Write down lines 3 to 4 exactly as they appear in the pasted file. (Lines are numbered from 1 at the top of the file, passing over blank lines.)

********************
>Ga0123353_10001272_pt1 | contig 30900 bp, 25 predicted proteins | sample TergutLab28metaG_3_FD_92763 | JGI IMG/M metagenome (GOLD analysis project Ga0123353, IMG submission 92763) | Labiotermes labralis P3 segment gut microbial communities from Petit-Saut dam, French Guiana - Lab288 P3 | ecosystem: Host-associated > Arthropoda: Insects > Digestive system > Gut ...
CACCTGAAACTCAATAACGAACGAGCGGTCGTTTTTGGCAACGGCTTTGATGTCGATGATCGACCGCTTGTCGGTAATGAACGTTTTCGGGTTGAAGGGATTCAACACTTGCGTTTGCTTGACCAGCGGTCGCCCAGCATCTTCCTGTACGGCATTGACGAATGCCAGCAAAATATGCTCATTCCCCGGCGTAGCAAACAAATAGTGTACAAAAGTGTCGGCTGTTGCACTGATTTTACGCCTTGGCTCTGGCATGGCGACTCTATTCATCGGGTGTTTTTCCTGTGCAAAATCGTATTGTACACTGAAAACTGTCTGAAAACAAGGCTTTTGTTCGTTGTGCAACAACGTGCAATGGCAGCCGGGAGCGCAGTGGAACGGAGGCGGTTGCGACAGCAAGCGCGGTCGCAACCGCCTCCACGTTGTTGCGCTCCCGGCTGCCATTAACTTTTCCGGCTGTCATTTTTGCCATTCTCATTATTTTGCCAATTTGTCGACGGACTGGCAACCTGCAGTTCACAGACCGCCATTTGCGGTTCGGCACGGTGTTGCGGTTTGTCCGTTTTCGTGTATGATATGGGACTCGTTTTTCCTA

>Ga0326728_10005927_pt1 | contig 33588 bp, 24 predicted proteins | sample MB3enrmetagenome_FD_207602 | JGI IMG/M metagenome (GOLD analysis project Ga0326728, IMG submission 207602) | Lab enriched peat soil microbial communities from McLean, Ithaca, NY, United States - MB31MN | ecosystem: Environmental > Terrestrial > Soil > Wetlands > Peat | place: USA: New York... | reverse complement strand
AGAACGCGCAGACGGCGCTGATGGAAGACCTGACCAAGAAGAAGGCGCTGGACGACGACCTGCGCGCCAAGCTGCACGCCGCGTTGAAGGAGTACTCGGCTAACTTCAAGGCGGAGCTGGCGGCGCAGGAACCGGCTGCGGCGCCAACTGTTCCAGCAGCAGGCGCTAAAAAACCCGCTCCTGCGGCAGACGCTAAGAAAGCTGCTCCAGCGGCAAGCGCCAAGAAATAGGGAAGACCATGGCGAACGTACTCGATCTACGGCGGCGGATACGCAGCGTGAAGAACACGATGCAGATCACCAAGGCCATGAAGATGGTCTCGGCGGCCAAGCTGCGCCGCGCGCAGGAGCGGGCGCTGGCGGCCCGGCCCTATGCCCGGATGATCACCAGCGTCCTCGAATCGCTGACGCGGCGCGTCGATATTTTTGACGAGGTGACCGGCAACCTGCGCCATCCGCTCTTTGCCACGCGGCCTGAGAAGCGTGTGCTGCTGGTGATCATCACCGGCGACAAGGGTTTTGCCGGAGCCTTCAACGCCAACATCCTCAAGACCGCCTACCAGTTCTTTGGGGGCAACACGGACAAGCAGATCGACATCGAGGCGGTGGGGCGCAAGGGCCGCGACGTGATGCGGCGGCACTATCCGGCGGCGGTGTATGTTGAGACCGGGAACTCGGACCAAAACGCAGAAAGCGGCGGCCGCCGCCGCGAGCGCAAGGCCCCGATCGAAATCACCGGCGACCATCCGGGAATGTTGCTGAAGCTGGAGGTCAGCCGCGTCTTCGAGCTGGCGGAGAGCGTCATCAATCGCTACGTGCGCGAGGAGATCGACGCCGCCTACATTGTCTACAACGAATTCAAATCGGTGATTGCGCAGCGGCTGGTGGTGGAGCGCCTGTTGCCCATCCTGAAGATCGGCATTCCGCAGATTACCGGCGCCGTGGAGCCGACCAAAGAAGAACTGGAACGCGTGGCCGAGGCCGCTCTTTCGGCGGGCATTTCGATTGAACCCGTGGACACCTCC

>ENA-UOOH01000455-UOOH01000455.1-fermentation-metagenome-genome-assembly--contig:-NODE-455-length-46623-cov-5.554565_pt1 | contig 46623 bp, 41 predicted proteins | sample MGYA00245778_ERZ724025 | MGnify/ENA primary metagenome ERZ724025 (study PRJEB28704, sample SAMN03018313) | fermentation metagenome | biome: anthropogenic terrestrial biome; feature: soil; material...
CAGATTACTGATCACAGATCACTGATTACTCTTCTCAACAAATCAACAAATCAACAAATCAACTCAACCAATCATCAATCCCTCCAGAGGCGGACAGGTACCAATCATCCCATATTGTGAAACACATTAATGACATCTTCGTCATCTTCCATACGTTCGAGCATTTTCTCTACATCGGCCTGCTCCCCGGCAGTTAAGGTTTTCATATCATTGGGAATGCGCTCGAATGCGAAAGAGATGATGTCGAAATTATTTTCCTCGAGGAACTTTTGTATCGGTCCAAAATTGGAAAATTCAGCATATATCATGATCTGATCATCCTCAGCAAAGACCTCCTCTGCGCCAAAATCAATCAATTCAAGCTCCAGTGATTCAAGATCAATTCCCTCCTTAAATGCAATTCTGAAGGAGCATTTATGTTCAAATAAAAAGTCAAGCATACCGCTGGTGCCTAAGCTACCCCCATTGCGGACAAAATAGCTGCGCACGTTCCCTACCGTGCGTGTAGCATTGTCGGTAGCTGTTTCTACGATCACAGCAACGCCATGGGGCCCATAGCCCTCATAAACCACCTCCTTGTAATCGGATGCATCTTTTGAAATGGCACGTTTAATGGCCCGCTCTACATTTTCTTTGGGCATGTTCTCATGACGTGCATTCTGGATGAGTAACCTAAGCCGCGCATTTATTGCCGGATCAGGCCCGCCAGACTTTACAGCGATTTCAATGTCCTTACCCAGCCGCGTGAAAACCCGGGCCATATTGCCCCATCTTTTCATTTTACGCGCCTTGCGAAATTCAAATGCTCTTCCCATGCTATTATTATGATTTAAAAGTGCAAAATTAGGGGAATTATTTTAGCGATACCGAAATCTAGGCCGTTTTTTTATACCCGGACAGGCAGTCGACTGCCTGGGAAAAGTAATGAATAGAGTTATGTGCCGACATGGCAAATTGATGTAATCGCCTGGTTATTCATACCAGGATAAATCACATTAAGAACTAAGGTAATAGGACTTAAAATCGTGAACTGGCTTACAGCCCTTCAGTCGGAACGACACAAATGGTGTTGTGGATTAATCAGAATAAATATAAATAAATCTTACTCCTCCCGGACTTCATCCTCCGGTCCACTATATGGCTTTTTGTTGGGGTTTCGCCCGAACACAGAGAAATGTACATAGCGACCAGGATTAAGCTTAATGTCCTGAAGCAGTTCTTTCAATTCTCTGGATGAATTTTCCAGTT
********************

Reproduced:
>Ga0326728_10005927_pt1 | contig 33588 bp, 24 predicted proteins | sample MB3enrmetagenome_FD_207602 | JGI IMG/M metagenome (GOLD analysis project Ga0326728, IMG submission 207602) | Lab enriched peat soil microbial communities from McLean, Ithaca, NY, United States - MB31MN | ecosystem: Environmental > Terrestrial > Soil > Wetlands > Peat | place: USA: New York... | reverse complement strand
AGAACGCGCAGACGGCGCTGATGGAAGACCTGACCAAGAAGAAGGCGCTGGACGACGACCTGCGCGCCAAGCTGCACGCCGCGTTGAAGGAGTACTCGGCTAACTTCAAGGCGGAGCTGGCGGCGCAGGAACCGGCTGCGGCGCCAACTGTTCCAGCAGCAGGCGCTAAAAAACCCGCTCCTGCGGCAGACGCTAAGAAAGCTGCTCCAGCGGCAAGCGCCAAGAAATAGGGAAGACCATGGCGAACGTACTCGATCTACGGCGGCGGATACGCAGCGTGAAGAACACGATGCAGATCACCAAGGCCATGAAGATGGTCTCGGCGGCCAAGCTGCGCCGCGCGCAGGAGCGGGCGCTGGCGGCCCGGCCCTATGCCCGGATGATCACCAGCGTCCTCGAATCGCTGACGCGGCGCGTCGATATTTTTGACGAGGTGACCGGCAACCTGCGCCATCCGCTCTTTGCCACGCGGCCTGAGAAGCGTGTGCTGCTGGTGATCATCACCGGCGACAAGGGTTTTGCCGGAGCCTTCAACGCCAACATCCTCAAGACCGCCTACCAGTTCTTTGGGGGCAACACGGACAAGCAGATCGACATCGAGGCGGTGGGGCGCAAGGGCCGCGACGTGATGCGGCGGCACTATCCGGCGGCGGTGTATGTTGAGACCGGGAACTCGGACCAAAACGCAGAAAGCGGCGGCCGCCGCCGCGAGCGCAAGGCCCCGATCGAAATCACCGGCGACCATCCGGGAATGTTGCTGAAGCTGGAGGTCAGCCGCGTCTTCGAGCTGGCGGAGAGCGTCATCAATCGCTACGTGCGCGAGGAGATCGACGCCGCCTACATTGTCTACAACGAATTCAAATCGGTGATTGCGCAGCGGCTGGTGGTGGAGCGCCTGTTGCCCATCCTGAAGATCGGCATTCCGCAGATTACCGGCGCCGTGGAGCCGACCAAAGAAGAACTGGAACGCGTGGCCGAGGCCGCTCTTTCGGCGGGCATTTCGATTGAACCCGTGGACACCTCC